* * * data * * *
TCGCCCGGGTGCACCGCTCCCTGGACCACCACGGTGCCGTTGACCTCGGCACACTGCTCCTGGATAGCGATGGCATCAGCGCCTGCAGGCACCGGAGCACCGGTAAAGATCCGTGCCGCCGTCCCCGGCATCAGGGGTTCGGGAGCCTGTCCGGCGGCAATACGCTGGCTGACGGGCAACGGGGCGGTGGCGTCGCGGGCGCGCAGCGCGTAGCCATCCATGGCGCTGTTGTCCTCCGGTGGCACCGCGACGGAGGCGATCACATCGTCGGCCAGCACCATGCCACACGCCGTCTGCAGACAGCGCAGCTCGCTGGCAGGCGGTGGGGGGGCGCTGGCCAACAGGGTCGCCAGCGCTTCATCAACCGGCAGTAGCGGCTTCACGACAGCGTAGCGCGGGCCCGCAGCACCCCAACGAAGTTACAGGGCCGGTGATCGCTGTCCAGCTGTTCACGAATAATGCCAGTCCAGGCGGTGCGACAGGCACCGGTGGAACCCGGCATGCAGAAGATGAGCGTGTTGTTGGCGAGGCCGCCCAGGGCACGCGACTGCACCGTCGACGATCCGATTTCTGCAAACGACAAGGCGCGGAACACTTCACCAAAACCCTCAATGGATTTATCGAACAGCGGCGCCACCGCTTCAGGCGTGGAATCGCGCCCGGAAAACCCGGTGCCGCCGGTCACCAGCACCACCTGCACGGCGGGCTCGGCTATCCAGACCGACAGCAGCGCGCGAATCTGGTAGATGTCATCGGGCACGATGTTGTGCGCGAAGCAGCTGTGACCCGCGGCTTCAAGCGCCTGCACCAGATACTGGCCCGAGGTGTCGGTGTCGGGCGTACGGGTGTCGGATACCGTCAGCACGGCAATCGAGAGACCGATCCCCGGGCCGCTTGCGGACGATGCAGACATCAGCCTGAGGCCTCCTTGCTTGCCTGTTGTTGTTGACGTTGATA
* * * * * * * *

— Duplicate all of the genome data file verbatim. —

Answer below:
TCGCCCGGGTGCACCGCTCCCTGGACCACCACGGTGCCGTTGACCTCGGCACACTGCTCCTGGATAGCGATGGCATCAGCGCCTGCAGGCACCGGAGCACCGGTAAAGATCCGTGCCGCCGTCCCCGGCATCAGGGGTTCGGGAGCCTGTCCGGCGGCAATACGCTGGCTGACGGGCAACGGGGCGGTGGCGTCGCGGGCGCGCAGCGCGTAGCCATCCATGGCGCTGTTGTCCTCCGGTGGCACCGCGACGGAGGCGATCACATCGTCGGCCAGCACCATGCCACACGCCGTCTGCAGACAGCGCAGCTCGCTGGCAGGCGGTGGGGGGGCGCTGGCCAACAGGGTCGCCAGCGCTTCATCAACCGGCAGTAGCGGCTTCACGACAGCGTAGCGCGGGCCCGCAGCACCCCAACGAAGTTACAGGGCCGGTGATCGCTGTCCAGCTGTTCACGAATAATGCCAGTCCAGGCGGTGCGACAGGCACCGGTGGAACCCGGCATGCAGAAGATGAGCGTGTTGTTGGCGAGGCCGCCCAGGGCACGCGACTGCACCGTCGACGATCCGATTTCTGCAAACGACAAGGCGCGGAACACTTCACCAAAACCCTCAATGGATTTATCGAACAGCGGCGCCACCGCTTCAGGCGTGGAATCGCGCCCGGAAAACCCGGTGCCGCCGGTCACCAGCACCACCTGCACGGCGGGCTCGGCTATCCAGACCGACAGCAGCGCGCGAATCTGGTAGATGTCATCGGGCACGATGTTGTGCGCGAAGCAGCTGTGACCCGCGGCTTCAAGCGCCTGCACCAGATACTGGCCCGAGGTGTCGGTGTCGGGCGTACGGGTGTCGGATACCGTCAGCACGGCAATCGAGAGACCGATCCCCGGGCCGCTTGCGGACGATGCAGACATCAGCCTGAGGCCTCCTTGCTTGCCTGTTGTTGTTGACGTTGATA